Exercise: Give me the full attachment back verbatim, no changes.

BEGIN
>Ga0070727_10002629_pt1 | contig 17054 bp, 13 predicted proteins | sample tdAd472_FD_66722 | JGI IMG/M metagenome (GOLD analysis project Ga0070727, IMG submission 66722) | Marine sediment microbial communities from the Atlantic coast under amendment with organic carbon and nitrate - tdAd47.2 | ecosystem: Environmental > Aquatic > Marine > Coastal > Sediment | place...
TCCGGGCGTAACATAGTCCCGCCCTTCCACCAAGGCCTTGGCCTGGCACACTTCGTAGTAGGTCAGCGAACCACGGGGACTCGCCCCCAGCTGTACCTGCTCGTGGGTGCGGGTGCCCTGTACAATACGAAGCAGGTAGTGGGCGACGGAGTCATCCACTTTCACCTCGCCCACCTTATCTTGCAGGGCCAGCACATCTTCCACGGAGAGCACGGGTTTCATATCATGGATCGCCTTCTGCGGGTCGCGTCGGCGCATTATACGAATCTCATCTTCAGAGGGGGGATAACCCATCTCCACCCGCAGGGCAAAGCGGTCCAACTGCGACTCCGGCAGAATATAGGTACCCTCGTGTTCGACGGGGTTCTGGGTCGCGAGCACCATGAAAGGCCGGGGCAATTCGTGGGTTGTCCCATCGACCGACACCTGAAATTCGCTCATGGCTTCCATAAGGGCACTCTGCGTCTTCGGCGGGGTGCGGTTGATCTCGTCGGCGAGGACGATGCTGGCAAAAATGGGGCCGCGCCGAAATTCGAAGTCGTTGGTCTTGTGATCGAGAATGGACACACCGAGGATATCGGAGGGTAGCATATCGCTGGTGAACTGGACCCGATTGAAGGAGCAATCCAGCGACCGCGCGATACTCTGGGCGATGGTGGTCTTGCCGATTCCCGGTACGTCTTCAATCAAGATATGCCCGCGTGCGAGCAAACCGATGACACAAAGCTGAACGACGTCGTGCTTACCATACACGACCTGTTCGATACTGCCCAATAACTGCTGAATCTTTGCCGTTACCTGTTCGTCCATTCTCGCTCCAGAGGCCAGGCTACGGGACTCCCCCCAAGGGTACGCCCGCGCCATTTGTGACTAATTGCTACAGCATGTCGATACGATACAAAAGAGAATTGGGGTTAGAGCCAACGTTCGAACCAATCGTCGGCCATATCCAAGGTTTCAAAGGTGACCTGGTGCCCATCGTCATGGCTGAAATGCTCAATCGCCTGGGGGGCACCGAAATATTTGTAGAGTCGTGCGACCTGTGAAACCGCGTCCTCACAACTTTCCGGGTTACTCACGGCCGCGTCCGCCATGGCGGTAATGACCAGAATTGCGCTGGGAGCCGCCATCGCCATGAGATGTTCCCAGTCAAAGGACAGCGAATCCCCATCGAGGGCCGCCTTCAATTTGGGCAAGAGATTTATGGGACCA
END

>Ga0070727_10002629_pt1 | contig 17054 bp, 13 predicted proteins | sample tdAd472_FD_66722 | JGI IMG/M metagenome (GOLD analysis project Ga0070727, IMG submission 66722) | Marine sediment microbial communities from the Atlantic coast under amendment with organic carbon and nitrate - tdAd47.2 | ecosystem: Environmental > Aquatic > Marine > Coastal > Sediment | place...
TCCGGGCGTAACATAGTCCCGCCCTTCCACCAAGGCCTTGGCCTGGCACACTTCGTAGTAGGTCAGCGAACCACGGGGACTCGCCCCCAGCTGTACCTGCTCGTGGGTGCGGGTGCCCTGTACAATACGAAGCAGGTAGTGGGCGACGGAGTCATCCACTTTCACCTCGCCCACCTTATCTTGCAGGGCCAGCACATCTTCCACGGAGAGCACGGGTTTCATATCATGGATCGCCTTCTGCGGGTCGCGTCGGCGCATTATACGAATCTCATCTTCAGAGGGGGGATAACCCATCTCCACCCGCAGGGCAAAGCGGTCCAACTGCGACTCCGGCAGAATATAGGTACCCTCGTGTTCGACGGGGTTCTGGGTCGCGAGCACCATGAAAGGCCGGGGCAATTCGTGGGTTGTCCCATCGACCGACACCTGAAATTCGCTCATGGCTTCCATAAGGGCACTCTGCGTCTTCGGCGGGGTGCGGTTGATCTCGTCGGCGAGGACGATGCTGGCAAAAATGGGGCCGCGCCGAAATTCGAAGTCGTTGGTCTTGTGATCGAGAATGGACACACCGAGGATATCGGAGGGTAGCATATCGCTGGTGAACTGGACCCGATTGAAGGAGCAATCCAGCGACCGCGCGATACTCTGGGCGATGGTGGTCTTGCCGATTCCCGGTACGTCTTCAATCAAGATATGCCCGCGTGCGAGCAAACCGATGACACAAAGCTGAACGACGTCGTGCTTACCATACACGACCTGTTCGATACTGCCCAATAACTGCTGAATCTTTGCCGTTACCTGTTCGTCCATTCTCGCTCCAGAGGCCAGGCTACGGGACTCCCCCCAAGGGTACGCCCGCGCCATTTGTGACTAATTGCTACAGCATGTCGATACGATACAAAAGAGAATTGGGGTTAGAGCCAACGTTCGAACCAATCGTCGGCCATATCCAAGGTTTCAAAGGTGACCTGGTGCCCATCGTCATGGCTGAAATGCTCAATCGCCTGGGGGGCACCGAAATATTTGTAGAGTCGTGCGACCTGTGAAACCGCGTCCTCACAACTTTCCGGGTTACTCACGGCCGCGTCCGCCATGGCGGTAATGACCAGAATTGCGCTGGGAGCCGCCATCGCCATGAGATGTTCCCAGTCAAAGGACAGCGAATCCCCATCGAGGGCCGCCTTCAATTTGGGCAAGAGATTTATGGGACCA